The U.S.’s stated plan to take out Iraqi president Saddam Hussein is deeply troubling. To begin with, the American people, including the leaders of Congress, have not been offered convincing evidence that Hussein is an imminent threat to the security of the U.S. or of Israel or of Iraq’s other neighbors. Further, it is not clear what would happen if Hussein were removed. Would another military dictatorship take his place? Would the U.S. be committing itself to propping up a puppet regime indefinitely and maintaining a military presence there? Would a weaker Iraq lead to even further destabilization of the region, tempting nations like Iran to adventurous mischief?
George Lopez and several colleagues at the University of Notre Dame have noted that there are two separate yet related empirical questions in the debate over Iraq that haven’t been answered: What are Iraq’s capabilities for using nuclear or biological weapons? And what are Hussein’s intentions?
Ironically, Bush’s announced plans to move on Iraq—perhaps after the November elections, perhaps sooner—may make Hussein more aggressive, provoking him to launch his own preemptive strike or pass on his weapons to a terrorist group.
Ethically, another set of troubling issues presents itself. Can a preemptive strike ever meet the criteria for a “just war”? Has the U.S. exhausted nonmilitary means of restraining Hussein? How the U.S. responds to these questions will say as much about its moral stature as about the threat posed by Hussein.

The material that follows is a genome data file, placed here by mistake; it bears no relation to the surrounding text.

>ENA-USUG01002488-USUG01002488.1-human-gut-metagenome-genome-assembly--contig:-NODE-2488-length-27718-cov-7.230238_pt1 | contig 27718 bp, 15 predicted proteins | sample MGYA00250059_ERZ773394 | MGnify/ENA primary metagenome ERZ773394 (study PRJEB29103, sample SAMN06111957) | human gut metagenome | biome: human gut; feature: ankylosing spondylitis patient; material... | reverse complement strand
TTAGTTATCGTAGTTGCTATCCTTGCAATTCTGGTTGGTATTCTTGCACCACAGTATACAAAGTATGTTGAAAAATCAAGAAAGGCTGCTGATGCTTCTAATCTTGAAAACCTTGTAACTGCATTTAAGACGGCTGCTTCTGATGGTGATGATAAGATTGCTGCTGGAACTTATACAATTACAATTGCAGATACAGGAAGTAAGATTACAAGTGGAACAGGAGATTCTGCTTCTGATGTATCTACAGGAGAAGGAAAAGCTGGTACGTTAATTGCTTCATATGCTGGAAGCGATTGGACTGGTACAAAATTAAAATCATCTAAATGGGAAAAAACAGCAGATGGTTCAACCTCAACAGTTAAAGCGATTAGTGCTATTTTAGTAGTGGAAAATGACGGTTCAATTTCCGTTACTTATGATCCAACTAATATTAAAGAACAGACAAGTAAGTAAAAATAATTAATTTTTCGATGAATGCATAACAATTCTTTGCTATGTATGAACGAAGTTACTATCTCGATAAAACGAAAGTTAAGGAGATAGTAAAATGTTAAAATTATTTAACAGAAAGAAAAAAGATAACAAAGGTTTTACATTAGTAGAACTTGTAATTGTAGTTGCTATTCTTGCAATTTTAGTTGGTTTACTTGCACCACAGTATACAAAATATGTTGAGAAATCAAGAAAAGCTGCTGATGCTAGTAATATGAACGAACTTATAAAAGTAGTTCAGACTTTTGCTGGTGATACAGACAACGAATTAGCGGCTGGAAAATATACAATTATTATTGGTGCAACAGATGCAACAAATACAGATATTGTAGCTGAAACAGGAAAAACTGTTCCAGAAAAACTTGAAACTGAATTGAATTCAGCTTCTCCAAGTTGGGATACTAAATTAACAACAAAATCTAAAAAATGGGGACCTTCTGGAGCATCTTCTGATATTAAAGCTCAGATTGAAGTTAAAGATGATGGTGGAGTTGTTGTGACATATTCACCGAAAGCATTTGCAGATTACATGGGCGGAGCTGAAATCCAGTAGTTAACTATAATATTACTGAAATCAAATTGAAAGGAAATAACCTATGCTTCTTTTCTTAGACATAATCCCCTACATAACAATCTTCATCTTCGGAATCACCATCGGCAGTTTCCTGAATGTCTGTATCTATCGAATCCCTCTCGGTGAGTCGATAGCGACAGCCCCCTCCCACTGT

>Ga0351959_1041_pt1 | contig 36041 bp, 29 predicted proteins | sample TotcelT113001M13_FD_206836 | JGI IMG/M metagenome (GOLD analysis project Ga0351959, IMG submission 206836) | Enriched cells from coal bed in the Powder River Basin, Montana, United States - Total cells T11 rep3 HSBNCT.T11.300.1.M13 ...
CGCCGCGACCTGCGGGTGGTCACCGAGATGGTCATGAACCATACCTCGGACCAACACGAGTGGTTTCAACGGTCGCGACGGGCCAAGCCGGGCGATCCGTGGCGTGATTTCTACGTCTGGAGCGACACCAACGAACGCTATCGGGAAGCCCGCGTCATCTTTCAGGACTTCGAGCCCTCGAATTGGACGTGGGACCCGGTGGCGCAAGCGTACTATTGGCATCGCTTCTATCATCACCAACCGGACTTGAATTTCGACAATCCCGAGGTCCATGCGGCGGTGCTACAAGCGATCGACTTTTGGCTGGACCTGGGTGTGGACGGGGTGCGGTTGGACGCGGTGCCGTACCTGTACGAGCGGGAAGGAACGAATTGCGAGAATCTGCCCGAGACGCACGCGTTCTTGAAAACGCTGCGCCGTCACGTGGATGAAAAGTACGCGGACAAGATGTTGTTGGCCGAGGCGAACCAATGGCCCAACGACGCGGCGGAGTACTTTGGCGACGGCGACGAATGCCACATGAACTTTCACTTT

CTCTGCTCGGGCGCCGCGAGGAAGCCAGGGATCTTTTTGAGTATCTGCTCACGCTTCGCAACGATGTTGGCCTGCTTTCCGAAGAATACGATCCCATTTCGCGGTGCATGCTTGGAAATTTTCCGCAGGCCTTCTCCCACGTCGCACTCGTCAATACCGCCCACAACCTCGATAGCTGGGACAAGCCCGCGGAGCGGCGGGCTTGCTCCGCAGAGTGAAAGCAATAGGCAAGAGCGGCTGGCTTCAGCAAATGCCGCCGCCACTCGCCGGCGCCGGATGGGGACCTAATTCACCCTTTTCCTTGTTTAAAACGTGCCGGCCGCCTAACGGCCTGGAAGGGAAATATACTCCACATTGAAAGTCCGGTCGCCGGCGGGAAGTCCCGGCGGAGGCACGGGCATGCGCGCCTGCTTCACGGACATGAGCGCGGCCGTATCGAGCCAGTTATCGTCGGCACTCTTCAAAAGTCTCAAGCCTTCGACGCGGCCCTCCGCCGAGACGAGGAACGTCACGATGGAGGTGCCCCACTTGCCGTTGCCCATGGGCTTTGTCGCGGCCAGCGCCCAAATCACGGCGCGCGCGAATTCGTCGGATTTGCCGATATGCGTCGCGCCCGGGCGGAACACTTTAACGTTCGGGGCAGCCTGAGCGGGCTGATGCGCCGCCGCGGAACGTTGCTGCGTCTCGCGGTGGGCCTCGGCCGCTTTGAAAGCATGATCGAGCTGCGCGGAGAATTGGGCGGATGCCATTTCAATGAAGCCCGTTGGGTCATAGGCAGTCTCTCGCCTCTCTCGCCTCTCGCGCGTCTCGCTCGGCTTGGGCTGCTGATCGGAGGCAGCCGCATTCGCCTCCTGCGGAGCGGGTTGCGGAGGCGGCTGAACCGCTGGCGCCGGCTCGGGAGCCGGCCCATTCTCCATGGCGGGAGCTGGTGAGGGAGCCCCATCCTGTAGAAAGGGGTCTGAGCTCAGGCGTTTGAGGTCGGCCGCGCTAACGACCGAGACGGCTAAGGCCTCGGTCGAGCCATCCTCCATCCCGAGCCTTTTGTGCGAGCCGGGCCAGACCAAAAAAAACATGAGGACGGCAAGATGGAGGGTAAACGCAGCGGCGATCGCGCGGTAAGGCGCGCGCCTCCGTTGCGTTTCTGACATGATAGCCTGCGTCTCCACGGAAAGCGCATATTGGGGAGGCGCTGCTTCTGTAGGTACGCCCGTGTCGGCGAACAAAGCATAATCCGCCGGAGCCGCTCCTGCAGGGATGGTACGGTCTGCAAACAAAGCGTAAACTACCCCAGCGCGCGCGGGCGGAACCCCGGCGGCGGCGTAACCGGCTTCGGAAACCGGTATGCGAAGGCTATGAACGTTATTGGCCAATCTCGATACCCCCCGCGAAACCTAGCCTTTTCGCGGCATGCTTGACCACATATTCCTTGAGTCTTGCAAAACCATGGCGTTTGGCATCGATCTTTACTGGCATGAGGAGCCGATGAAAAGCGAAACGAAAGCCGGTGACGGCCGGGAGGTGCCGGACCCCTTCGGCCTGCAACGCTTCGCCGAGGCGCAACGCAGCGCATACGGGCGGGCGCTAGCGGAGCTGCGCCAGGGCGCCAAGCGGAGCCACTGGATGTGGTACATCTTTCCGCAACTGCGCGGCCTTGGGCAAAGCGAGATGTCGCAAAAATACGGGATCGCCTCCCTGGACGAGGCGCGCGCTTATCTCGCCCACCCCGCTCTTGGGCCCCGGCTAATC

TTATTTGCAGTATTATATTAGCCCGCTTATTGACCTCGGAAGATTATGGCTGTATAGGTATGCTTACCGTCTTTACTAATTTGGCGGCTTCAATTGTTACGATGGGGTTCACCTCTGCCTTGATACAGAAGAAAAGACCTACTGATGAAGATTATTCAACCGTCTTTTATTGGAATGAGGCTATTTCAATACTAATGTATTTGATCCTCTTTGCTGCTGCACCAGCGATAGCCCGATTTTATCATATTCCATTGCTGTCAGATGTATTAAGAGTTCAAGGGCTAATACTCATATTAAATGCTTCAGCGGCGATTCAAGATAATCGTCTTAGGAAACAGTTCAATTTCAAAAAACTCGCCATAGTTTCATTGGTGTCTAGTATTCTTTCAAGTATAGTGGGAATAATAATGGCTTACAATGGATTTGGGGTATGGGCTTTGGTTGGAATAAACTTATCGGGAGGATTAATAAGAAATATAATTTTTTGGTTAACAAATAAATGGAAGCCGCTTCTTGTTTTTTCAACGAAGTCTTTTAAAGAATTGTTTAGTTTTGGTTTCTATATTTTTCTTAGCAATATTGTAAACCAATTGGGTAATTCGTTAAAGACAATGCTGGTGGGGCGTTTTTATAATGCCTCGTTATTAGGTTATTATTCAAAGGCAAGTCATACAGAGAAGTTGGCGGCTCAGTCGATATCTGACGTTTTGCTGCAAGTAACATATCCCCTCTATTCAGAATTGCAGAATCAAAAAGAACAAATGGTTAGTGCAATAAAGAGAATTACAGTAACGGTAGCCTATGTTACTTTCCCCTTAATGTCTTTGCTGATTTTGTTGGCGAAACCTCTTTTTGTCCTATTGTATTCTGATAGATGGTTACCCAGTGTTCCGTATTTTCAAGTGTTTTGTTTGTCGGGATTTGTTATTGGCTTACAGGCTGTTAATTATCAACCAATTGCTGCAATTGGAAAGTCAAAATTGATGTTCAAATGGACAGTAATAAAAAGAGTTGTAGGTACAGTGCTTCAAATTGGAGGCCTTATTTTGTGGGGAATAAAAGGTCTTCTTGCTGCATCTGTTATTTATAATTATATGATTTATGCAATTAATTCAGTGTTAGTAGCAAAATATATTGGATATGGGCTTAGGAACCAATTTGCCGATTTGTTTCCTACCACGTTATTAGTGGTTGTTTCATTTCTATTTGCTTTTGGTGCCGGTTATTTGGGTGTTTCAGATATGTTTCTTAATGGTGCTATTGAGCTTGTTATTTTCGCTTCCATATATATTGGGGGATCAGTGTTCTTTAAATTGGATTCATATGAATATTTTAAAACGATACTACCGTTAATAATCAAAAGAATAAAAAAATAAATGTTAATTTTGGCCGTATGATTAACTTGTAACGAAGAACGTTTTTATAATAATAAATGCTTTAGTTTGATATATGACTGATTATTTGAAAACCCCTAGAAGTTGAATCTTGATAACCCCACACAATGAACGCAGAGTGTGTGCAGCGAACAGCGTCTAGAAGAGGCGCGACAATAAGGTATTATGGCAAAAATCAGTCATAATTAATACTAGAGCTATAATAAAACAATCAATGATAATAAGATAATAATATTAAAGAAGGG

Lopez and his colleagues have outlined a threefold strategy for containing Hussein without military action. The first step is to revise United Nations sanctions to tighten controls on Iraq’s oil revenues and military-related goods while easing restrictions on civilian economic activity. The second is to bring back UN weapons inspectors to complete the UN disarmament mandate and reestablish an Ongoing Monitoring and Verification (OMV) system. Finally, in the event Iraq refuses to allow weapons inspections, create a border monitoring and control system.
Winston Churchill once said that the U.S. can be counted on to do the right thing once all the alternatives are tried. In this case, the alternatives to an invasion have not been tried. The U.S. has not exhausted possibilities of working with the UN, its allies and other countries in the region to address Hussein’s threat. President Bush may not be, as the Europeans see him, a gunslinging lone ranger, but he isn’t doing much right now to dispel that image. George the Elder built a coalition to take on Hussein the first time; George the Younger seems bent on going it alone, despite considerable nay-saying among American allies and without even trying to convince the American people that military action is necessary and plausible.